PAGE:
- American Association of Heart Failure Nurses position paper on the Certified Heart Failure Nurse (CHFN) certification. [Journal Article]
- Heart Lung 2013 May-Jun; 42(3):227-8.
- Defining sedation-related adverse events in the pediatric intensive care unit. [Journal Article, Research Support, N.I.H., Extramural]
- Heart Lung 2013 May-Jun; 42(3):171-6.
Clinical trials exploring optimal sedation management in critically ill pediatric patients are urgently needed to improve both short- and long-term outcomes. Concise operational definitions that define and provide best-available estimates of sedation-related adverse events (AE) in the pediatric population are fundamental to this line of inquiry.To perform a multiphase systematic review of the literature to identify, define, and provide estimates of sedation-related AEs in the pediatric ICU setting for use in a multicenter clinical trial.In Phase One, we identified and operationally defined the AE. OVID-MEDLINE and CINAHL databases were searched from January 1998 to January 2012. Key terms included sedation, intensive and critical care. We limited our search to data-based clinical trials from neonatal to adult age. In Phase Two, we replicated the search strategy for all AEs and identified pediatric-specific AE rates.We reviewed 20 articles identifying sedation-related adverse events and 64 articles on the pediatric-specific sedation-related AE. A total of eleven sedation-related AEs were identified, operationally defined and estimated pediatric event rates were derived. AEs included: inadequate sedation management, inadequate pain management, clinically significant iatrogenic withdrawal, unplanned endotracheal tube extubation, post-extubation stridor with chest-wall retractions at rest, extubation failure, unplanned removal of invasive tubes, ventilator-associated pneumonia, catheter-associated bloodstream infection, Stage II+ pressure ulcers and new tracheostomy.Concise operational definitions that defined and provided best-available event rates of sedation-related AEs in the pediatric population are presented. Uniform reporting of adverse events will improve subject and patient safety.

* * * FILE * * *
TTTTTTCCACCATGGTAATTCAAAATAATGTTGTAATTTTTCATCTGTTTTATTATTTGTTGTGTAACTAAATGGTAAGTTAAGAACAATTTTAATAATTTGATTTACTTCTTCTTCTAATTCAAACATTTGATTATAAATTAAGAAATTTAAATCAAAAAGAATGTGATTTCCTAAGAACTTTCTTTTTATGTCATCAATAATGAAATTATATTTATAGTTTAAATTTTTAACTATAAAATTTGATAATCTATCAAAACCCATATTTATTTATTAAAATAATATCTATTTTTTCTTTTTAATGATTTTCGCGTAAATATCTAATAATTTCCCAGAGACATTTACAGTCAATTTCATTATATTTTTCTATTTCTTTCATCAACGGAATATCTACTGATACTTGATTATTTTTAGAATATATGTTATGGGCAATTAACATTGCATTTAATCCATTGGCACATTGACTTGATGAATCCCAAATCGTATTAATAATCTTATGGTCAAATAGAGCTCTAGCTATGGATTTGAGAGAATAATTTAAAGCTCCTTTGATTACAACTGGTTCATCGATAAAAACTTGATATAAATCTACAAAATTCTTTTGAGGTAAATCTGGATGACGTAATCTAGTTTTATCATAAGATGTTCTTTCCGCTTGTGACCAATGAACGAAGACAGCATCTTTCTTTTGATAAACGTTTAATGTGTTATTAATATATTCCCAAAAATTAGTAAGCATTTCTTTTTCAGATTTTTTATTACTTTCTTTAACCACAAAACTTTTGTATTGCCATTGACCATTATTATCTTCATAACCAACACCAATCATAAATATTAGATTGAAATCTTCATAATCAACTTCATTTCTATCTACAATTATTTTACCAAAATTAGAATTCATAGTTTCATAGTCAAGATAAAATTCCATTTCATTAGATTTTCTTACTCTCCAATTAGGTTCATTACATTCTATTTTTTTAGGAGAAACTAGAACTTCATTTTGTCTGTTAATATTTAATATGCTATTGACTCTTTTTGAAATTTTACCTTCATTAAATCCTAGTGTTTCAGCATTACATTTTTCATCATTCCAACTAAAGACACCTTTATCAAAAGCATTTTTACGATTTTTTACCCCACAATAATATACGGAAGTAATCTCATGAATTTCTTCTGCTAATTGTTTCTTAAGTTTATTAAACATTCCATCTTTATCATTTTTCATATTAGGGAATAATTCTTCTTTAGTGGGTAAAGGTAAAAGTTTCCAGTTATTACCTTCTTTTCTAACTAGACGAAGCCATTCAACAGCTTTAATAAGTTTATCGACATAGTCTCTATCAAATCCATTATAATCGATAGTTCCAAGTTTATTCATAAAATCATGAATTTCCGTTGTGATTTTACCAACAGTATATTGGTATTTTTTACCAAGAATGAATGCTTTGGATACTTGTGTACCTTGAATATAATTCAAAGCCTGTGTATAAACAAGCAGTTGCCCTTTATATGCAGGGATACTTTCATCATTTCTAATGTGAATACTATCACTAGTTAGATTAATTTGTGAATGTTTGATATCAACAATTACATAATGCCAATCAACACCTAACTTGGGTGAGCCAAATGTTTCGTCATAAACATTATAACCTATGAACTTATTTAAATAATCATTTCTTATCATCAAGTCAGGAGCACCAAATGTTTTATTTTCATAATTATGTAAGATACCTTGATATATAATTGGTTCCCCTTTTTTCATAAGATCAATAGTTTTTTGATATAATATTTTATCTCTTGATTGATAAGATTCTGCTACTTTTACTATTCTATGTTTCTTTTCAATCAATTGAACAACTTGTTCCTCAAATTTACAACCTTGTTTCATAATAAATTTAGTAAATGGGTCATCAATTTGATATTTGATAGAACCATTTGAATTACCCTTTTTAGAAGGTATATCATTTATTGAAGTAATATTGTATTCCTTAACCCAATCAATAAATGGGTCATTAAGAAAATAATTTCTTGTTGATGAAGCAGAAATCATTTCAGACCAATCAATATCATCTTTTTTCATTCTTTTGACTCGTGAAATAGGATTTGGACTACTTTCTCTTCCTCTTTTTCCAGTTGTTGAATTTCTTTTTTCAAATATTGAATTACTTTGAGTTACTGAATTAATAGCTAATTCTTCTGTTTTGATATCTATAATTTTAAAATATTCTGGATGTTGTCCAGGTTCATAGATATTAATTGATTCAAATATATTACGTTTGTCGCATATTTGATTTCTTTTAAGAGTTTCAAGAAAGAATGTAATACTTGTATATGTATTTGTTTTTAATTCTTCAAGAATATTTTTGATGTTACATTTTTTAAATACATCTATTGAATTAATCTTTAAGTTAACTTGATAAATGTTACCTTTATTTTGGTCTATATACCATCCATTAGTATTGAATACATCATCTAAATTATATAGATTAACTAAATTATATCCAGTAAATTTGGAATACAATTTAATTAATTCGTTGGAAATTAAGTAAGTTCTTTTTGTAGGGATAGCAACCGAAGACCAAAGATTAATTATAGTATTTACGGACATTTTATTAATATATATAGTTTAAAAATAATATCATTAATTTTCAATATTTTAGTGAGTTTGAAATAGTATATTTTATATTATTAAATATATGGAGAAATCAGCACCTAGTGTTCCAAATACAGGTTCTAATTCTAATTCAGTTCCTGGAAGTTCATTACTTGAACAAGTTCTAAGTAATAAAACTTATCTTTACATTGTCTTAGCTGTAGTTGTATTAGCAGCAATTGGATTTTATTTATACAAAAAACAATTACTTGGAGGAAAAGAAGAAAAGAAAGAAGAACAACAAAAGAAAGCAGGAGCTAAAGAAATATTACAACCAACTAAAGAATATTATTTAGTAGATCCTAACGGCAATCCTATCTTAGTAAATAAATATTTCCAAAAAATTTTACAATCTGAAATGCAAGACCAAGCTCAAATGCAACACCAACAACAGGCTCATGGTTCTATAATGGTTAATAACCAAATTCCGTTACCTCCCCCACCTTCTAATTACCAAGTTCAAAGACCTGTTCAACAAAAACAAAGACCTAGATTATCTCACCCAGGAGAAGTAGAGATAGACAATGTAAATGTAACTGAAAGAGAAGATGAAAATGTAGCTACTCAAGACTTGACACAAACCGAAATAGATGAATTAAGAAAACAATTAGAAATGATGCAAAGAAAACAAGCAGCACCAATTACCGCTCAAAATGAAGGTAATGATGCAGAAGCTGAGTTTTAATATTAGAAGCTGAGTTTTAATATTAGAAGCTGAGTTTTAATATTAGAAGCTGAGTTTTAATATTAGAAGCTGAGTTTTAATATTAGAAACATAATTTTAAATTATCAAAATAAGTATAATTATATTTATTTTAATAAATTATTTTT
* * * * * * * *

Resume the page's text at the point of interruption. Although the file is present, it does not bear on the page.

- Surviving sepsis: are new technologies the answer or should we do it old-school? [Editorial]
- Heart Lung 2013 May-Jun; 42(3):161.